There are literally hundreds of varieties of cruciferous vegetables growing wild around the world.
Cruciferous plants are plants of the family Brassicacea with a number of genera, species, and varieties being cultivated for their edible greens including kale, cabbage, cauliflower, Brussels sprouts, Brussels pea, broccoli, kohlrabi, brussel sprouts, and others. These plants can be grown as annuals, perennials, biennials, biogold (seasonal), or biomes.
Most plants in this family have seeds that contain either sulphur or potassium. As their name suggests, sulphur is present in high concentration in cabbage and kale and can be used in the treatment of several diseases, especially heart disease and cancer. Potassium is also an important trace mineral and plays a role in muscle contractions, the transport of energy from the heart to other parts of the body, as well as in blood clotting and in regulating body temperature.
Although it has been suggested that crucifers might help slow down the aging process, there is no direct evidence that the consumption of these vegetables will prevent premature aging. Instead, they appear to help delay, but not prevent, the effects of aging on the skin and eyes. There is evidence that the sulphur in these vegetables helps to protect against certain types of cancer. They also appear to help in the maintenance of blood vessels, bone density and cholesterol levels in the body, as well as improving vision.
Crucifers can be eaten raw or cooked. Raw crucifers are typically best eaten as a salad. In most cases, however, you will need to marinate them prior to preparing them, especially when you’re cooking them for a large group.
Cooking is not the only way to prepare them for consumption. You can add fresh leaves or stems to salads, soups, or stews for added nutritional value and taste.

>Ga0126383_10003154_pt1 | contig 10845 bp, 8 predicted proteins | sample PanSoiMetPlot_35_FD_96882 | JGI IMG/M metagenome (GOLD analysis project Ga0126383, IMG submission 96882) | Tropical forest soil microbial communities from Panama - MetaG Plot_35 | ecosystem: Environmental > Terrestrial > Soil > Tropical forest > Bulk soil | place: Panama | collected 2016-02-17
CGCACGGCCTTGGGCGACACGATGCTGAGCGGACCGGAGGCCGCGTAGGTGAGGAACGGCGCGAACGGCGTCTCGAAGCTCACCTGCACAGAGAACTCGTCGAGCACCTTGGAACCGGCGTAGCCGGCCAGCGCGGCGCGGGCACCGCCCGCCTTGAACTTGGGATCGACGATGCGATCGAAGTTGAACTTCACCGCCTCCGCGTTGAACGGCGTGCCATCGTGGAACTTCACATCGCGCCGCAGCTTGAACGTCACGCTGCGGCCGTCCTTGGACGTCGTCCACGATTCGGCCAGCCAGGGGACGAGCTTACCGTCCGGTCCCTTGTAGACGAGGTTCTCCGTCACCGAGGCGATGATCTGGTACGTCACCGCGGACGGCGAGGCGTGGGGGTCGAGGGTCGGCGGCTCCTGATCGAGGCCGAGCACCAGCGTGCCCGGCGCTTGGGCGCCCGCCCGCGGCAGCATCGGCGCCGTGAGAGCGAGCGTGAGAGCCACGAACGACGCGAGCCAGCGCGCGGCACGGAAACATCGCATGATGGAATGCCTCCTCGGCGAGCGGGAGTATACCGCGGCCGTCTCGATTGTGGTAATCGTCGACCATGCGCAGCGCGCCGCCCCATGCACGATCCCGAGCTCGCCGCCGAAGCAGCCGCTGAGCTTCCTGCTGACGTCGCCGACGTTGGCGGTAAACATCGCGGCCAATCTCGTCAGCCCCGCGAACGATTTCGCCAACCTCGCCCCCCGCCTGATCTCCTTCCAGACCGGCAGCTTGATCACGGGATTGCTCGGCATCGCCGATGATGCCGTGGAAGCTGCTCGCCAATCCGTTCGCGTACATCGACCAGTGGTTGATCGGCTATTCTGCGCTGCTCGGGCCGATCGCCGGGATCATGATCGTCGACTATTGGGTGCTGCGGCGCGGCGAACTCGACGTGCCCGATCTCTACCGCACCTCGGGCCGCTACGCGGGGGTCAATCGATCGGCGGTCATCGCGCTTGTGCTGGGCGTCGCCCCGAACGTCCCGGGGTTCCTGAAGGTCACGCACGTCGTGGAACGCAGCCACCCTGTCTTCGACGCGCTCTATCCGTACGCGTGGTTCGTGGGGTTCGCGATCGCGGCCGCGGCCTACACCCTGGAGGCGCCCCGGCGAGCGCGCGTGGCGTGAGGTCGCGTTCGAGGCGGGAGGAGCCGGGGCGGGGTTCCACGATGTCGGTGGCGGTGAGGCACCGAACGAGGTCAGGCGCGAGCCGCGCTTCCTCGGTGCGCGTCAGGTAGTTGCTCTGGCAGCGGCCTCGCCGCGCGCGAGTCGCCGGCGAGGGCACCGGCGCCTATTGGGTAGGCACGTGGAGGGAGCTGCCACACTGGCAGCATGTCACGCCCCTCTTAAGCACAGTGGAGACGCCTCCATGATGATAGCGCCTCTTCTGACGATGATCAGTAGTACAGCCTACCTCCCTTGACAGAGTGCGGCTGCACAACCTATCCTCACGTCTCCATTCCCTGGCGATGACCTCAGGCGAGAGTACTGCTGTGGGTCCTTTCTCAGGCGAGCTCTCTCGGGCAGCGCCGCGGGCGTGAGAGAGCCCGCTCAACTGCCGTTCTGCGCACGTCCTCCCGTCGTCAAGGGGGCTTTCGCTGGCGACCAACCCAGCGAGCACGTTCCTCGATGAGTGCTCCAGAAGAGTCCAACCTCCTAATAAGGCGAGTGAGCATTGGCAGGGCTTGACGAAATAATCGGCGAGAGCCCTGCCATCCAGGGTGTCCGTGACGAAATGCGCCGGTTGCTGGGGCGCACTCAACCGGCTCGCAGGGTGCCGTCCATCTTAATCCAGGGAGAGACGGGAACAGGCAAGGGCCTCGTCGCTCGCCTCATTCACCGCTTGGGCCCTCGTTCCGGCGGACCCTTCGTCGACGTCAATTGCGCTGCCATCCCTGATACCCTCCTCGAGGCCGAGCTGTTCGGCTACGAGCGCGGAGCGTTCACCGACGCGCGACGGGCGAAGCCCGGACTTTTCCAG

The leaves can be chewed, while the stalks are cut and placed in salads or prepared into a vinaigrette for sandwiches. You can also chop up a clove or two of garlic, mix them with a bit of olive oil and place it on top of a salad.
Crucifers can be used in the preparation of soups. They can also be used to make pickles, which are a popular side dish and are usually served as part of an appetizer. or lunchmeatless meal.
Some people may also want to cook crucifers and use them as a filler during meals or snacks. Some cooks add them to salads as a meat alternative.
Because of their high concentration of sulphur, crucifers may also help with the absorption of iron. Since they contain high amounts of phosphorous, some people believe that they might help prevent certain cancers, such as breast and prostate cancer. They can also help in the regulation of blood pressure and blood sugar levels.
It is important to note, though, that crucifers are not a cure-all. Although many believe them to be beneficial, others have stated that they can cause the body to become accustomed to excess amounts of these minerals and can actually make the body more vulnerable to other diseases and conditions.
To be on the safe side, you should avoid taking a large amount of these vegetables in one sitting, especially if you are pregnant or are nursing. as this may result in a faster absorption of iron and other nutrients and lead to anemia.
Crucifers are a rich source of antioxidants. As previously mentioned, they can help to prevent and slow down the effects of aging on the skin and eyes.
For those who are interested in losing weight, you may want to consider eating more crucifers. Since they are low in carbohydrates, they can provide you with a lot of energy, which means that they can make you feel fuller longer, giving you more energy to exercise and live a healthier lifestyle.